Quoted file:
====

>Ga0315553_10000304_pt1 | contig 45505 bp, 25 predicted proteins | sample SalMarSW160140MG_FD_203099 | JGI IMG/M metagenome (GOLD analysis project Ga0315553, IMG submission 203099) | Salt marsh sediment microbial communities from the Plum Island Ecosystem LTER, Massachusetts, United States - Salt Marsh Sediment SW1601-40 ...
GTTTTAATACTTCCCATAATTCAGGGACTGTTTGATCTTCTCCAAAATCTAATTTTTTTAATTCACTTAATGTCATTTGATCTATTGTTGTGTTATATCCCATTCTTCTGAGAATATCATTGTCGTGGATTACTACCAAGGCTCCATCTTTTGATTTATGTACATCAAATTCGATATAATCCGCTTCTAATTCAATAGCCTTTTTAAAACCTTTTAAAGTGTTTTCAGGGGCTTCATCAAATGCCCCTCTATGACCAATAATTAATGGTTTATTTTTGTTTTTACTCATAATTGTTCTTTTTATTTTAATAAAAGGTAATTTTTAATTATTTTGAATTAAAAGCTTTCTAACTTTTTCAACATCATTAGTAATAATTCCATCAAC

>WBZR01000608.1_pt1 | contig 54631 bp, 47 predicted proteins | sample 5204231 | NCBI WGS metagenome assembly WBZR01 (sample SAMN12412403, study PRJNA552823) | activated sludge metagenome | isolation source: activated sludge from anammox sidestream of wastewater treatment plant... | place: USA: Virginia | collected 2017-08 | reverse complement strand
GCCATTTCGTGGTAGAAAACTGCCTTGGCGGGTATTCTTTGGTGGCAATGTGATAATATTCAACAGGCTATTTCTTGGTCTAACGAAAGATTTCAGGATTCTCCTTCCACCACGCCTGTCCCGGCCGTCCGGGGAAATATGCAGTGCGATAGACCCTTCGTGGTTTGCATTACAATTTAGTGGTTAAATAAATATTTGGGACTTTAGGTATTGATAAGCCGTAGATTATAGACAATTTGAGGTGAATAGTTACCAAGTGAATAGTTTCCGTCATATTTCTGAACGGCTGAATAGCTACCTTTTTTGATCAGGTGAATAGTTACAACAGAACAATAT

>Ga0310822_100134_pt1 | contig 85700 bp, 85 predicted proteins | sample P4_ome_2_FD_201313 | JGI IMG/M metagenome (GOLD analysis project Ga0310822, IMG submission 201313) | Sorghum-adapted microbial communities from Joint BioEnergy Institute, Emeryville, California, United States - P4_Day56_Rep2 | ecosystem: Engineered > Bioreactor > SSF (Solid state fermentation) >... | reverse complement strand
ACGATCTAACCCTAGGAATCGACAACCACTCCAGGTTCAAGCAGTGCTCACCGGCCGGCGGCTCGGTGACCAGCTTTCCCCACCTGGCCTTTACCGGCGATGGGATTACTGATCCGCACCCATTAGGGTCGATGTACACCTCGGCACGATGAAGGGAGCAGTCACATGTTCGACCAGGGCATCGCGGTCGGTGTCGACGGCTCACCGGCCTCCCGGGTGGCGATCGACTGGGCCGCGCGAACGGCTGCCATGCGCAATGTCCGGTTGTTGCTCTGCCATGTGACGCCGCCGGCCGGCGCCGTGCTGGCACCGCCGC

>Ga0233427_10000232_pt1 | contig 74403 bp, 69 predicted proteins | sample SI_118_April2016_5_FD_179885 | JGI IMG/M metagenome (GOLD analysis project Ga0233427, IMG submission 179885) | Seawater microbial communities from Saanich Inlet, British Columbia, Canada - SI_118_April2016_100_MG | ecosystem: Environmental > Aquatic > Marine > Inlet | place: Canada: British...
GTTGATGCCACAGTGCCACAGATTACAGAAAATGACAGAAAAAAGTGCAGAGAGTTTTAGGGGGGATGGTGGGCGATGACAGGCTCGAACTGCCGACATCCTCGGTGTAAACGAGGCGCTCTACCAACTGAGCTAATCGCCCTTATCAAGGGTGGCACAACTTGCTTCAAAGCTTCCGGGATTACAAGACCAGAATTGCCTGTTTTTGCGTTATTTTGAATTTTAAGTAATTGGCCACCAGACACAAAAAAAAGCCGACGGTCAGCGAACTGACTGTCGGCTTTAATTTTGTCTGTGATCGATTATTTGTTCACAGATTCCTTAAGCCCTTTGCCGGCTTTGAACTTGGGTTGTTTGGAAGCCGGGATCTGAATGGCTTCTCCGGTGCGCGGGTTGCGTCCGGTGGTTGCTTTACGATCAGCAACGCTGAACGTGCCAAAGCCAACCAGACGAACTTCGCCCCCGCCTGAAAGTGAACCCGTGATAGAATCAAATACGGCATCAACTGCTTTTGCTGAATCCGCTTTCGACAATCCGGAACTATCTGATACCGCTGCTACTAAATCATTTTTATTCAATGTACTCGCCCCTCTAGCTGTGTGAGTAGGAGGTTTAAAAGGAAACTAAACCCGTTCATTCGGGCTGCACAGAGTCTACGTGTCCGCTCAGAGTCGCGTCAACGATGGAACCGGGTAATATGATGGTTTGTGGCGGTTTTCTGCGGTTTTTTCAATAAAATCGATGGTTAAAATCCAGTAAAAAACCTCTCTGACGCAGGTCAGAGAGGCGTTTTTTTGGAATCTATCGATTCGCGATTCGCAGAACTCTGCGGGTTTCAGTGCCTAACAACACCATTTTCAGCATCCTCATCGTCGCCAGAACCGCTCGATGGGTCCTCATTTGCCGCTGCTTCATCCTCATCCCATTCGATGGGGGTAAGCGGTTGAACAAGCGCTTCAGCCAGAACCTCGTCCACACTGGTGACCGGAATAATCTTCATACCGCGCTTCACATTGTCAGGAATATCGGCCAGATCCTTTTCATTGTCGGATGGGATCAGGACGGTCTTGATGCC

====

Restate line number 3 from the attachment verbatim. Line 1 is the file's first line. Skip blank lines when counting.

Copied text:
>WBZR01000608.1_pt1 | contig 54631 bp, 47 predicted proteins | sample 5204231 | NCBI WGS metagenome assembly WBZR01 (sample SAMN12412403, study PRJNA552823) | activated sludge metagenome | isolation source: activated sludge from anammox sidestream of wastewater treatment plant... | place: USA: Virginia | collected 2017-08 | reverse complement strand